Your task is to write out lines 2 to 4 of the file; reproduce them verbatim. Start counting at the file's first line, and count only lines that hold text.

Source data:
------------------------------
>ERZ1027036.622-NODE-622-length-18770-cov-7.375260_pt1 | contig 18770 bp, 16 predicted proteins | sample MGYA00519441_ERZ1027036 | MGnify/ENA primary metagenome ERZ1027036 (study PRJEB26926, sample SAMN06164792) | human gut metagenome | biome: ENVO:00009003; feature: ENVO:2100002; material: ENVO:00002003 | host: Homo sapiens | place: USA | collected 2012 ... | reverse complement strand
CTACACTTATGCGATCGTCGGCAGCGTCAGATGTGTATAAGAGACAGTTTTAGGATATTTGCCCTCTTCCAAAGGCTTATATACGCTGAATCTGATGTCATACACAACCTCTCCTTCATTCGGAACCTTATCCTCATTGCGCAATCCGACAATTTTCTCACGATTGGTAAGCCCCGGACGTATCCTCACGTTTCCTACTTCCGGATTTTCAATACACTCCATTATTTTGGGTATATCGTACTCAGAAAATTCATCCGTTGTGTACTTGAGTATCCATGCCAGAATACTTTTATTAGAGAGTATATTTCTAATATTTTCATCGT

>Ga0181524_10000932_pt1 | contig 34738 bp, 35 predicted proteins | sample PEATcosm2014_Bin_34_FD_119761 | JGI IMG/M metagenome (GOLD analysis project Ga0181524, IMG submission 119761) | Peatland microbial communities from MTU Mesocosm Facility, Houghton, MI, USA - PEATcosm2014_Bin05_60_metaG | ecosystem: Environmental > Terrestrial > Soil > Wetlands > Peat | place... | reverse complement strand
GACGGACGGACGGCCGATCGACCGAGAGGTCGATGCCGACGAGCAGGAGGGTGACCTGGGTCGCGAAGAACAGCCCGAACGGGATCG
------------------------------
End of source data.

CTACACTTATGCGATCGTCGGCAGCGTCAGATGTGTATAAGAGACAGTTTTAGGATATTTGCCCTCTTCCAAAGGCTTATATACGCTGAATCTGATGTCATACACAACCTCTCCTTCATTCGGAACCTTATCCTCATTGCGCAATCCGACAATTTTCTCACGATTGGTAAGCCCCGGACGTATCCTCACGTTTCCTACTTCCGGATTTTCAATACACTCCATTATTTTGGGTATATCGTACTCAGAAAATTCATCCGTTGTGTACTTGAGTATCCATGCCAGAATACTTTTATTAGAGAGTATATTTCTAATATTTTCATCGT

>Ga0181524_10000932_pt1 | contig 34738 bp, 35 predicted proteins | sample PEATcosm2014_Bin_34_FD_119761 | JGI IMG/M metagenome (GOLD analysis project Ga0181524, IMG submission 119761) | Peatland microbial communities from MTU Mesocosm Facility, Houghton, MI, USA - PEATcosm2014_Bin05_60_metaG | ecosystem: Environmental > Terrestrial > Soil > Wetlands > Peat | place... | reverse complement strand
GACGGACGGACGGCCGATCGACCGAGAGGTCGATGCCGACGAGCAGGAGGGTGACCTGGGTCGCGAAGAACAGCCCGAACGGGATCG